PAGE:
Tuesday, December 6, 2016 - 12:00pm to 1:00pm
Location:3305 Newell-Simon Hall
Speaker:CHRISTIAN KROER, Ph.D. Student http://www.cs.cmu.edu/~ckroer/
For More Information, Contact:firstname.lastname@example.org
We study the problem of computing a Nash equilibrium in large-scale two-player zero-sum extensive-form games. While this problem can be solved in polynomial time, sparse iterative methods, in particular regret- based methods and first-order methods (FOMs), are much cheaper and effective and hence usually preferred for large games. Thus far, regret-based methods have largely been favored in practice in spite of their theoretically inferior convergence rates. In this talk we investigate the acceleration of FOMs both theoretically and numerically.
The convergence rates of FOMs depend heavily on the properties of the distance-generating function (DGF) that they are based on. We investigate the acceleration of FOMs for solving extensive-form games through a better design of the dilated entropy function--a class of DGFs related to the domains associated with the extensive-form games--and suggesting new sampling schemes for stochastic FOMs. Our new weighting scheme for the dilated entropy function establishes the first bound on the strong-convexity parameter for DGFs over general treeplexes, i.e., the strategy spaces of general sequential games, and it has no dependence on the branching factor of the player. Thus, we establish first explicit FOM convergence rates for general treeplexes, and significantly improve upon previous results given only for some special cases. Building on this result, we also introduce a class of gradient estimators which, along with our DGF, leads to the first stochastic FOM for extensive-form games.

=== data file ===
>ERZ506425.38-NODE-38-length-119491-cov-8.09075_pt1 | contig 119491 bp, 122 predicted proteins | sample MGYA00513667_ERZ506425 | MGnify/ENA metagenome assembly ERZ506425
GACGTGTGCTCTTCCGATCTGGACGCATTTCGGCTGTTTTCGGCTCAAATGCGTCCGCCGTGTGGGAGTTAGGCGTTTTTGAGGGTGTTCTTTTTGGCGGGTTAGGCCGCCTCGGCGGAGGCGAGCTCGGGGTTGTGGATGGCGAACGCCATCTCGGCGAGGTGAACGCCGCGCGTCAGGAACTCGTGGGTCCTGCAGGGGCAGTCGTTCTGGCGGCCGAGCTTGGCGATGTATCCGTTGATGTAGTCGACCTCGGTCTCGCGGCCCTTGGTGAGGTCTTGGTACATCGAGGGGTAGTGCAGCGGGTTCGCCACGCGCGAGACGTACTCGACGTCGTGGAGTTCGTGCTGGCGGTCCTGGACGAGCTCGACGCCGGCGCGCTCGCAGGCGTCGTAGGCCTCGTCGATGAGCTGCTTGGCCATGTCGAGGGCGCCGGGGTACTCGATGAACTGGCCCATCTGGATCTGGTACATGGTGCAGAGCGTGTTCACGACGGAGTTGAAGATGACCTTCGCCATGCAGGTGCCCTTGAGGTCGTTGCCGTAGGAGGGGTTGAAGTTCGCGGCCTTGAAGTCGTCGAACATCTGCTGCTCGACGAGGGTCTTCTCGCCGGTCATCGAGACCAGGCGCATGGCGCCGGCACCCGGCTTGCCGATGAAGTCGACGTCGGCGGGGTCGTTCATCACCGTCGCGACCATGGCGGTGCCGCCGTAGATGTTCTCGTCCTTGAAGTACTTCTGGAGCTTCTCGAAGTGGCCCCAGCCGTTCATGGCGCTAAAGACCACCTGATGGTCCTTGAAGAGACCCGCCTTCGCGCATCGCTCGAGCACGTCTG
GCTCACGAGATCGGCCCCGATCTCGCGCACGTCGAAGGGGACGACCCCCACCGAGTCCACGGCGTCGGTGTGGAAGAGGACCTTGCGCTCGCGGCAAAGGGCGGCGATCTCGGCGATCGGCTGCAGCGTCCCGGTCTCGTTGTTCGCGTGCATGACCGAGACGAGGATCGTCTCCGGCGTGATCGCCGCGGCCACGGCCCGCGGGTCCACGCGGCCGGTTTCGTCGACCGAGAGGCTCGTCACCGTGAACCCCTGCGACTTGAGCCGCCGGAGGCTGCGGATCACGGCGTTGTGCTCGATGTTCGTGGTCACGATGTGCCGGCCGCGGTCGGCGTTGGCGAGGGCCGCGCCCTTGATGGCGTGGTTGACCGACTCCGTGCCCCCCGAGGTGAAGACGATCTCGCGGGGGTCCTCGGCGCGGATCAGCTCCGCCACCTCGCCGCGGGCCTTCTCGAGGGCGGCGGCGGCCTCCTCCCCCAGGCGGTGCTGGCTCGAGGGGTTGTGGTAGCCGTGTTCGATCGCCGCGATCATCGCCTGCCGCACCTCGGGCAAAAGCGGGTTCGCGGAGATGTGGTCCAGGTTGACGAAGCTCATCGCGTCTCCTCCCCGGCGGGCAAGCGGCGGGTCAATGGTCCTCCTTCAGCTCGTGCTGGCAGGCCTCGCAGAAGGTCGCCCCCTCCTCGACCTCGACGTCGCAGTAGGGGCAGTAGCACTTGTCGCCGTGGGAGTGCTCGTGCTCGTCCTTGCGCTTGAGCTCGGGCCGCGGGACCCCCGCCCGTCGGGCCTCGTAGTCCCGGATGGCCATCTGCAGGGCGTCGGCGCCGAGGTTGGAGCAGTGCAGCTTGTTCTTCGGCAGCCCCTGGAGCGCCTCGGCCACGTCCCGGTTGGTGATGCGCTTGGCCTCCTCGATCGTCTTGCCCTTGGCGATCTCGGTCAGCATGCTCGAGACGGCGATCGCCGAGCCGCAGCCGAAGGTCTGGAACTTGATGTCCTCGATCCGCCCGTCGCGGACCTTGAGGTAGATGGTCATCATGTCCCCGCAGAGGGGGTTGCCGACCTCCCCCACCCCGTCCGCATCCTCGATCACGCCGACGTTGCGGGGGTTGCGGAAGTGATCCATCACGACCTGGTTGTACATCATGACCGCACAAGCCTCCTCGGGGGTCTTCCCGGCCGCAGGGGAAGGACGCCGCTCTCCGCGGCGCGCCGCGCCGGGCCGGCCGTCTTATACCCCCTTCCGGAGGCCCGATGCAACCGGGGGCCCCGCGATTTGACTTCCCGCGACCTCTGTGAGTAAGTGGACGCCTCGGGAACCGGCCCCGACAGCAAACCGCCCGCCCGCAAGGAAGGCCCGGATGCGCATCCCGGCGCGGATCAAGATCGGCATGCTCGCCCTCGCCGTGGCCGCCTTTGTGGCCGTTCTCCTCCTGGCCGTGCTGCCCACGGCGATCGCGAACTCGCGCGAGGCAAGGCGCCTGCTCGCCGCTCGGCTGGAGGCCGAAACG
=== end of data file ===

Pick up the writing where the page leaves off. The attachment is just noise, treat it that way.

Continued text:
Experimentally, we investigate the performance of three FOMs (the excessive gap technique, mirror prox, and stochastic mirror prox) and compare their performance to the regret-based algorithms. Equipped with our distance-generating function, we find that mirror prox and the excessive gap technique outperform the prior regret-based methods for finding medium accuracy solutions.
Joint work with Kevin Waugh, Fatma Kilinc-Karzan, and Tuomas Sandholm.
Presented in Partial Fulfillment of the CSD Speaking Skills Requirement